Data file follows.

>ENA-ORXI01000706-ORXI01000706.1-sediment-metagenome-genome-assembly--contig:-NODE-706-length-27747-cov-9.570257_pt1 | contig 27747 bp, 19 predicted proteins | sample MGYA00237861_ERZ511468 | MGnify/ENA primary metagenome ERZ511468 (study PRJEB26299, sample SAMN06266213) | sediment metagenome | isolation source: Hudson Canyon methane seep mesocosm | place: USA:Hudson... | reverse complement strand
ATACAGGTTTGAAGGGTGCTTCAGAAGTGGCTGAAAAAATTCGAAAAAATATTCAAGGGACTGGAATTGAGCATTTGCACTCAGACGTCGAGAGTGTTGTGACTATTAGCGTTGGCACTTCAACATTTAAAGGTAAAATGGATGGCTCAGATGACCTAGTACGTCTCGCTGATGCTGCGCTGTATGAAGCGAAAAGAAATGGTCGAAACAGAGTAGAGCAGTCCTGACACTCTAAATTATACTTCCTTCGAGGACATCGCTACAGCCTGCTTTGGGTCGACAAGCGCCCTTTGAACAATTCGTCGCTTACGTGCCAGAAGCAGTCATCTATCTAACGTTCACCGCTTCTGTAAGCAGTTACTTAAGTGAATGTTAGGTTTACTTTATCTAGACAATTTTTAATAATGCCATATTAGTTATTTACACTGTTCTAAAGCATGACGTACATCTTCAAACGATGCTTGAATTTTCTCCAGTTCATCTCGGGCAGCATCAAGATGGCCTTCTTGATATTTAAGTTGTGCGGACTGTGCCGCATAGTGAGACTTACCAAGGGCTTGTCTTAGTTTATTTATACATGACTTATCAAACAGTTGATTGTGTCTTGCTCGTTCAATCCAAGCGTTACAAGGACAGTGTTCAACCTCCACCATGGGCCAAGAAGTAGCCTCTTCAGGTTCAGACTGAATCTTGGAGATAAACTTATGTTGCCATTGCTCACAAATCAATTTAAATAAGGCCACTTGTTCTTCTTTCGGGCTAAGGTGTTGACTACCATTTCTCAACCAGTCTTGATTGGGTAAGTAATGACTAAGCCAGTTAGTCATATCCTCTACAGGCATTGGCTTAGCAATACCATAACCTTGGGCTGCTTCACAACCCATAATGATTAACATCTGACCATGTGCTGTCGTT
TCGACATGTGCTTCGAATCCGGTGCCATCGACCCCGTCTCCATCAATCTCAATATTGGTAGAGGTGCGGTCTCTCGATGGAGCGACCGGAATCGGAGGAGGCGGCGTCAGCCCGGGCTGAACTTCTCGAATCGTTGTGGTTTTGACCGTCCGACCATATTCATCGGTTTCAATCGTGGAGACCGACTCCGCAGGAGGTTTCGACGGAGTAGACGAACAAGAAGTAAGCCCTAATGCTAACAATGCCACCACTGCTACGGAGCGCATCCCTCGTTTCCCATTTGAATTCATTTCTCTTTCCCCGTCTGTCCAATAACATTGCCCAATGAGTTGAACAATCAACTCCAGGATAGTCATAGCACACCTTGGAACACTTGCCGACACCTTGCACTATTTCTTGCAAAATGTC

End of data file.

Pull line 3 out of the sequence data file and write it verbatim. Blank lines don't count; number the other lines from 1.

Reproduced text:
TCGACATGTGCTTCGAATCCGGTGCCATCGACCCCGTCTCCATCAATCTCAATATTGGTAGAGGTGCGGTCTCTCGATGGAGCGACCGGAATCGGAGGAGGCGGCGTCAGCCCGGGCTGAACTTCTCGAATCGTTGTGGTTTTGACCGTCCGACCATATTCATCGGTTTCAATCGTGGAGACCGACTCCGCAGGAGGTTTCGACGGAGTAGACGAACAAGAAGTAAGCCCTAATGCTAACAATGCCACCACTGCTACGGAGCGCATCCCTCGTTTCCCATTTGAATTCATTTCTCTTTCCCCGTCTGTCCAATAACATTGCCCAATGAGTTGAACAATCAACTCCAGGATAGTCATAGCACACCTTGGAACACTTGCCGACACCTTGCACTATTTCTTGCAAAATGTC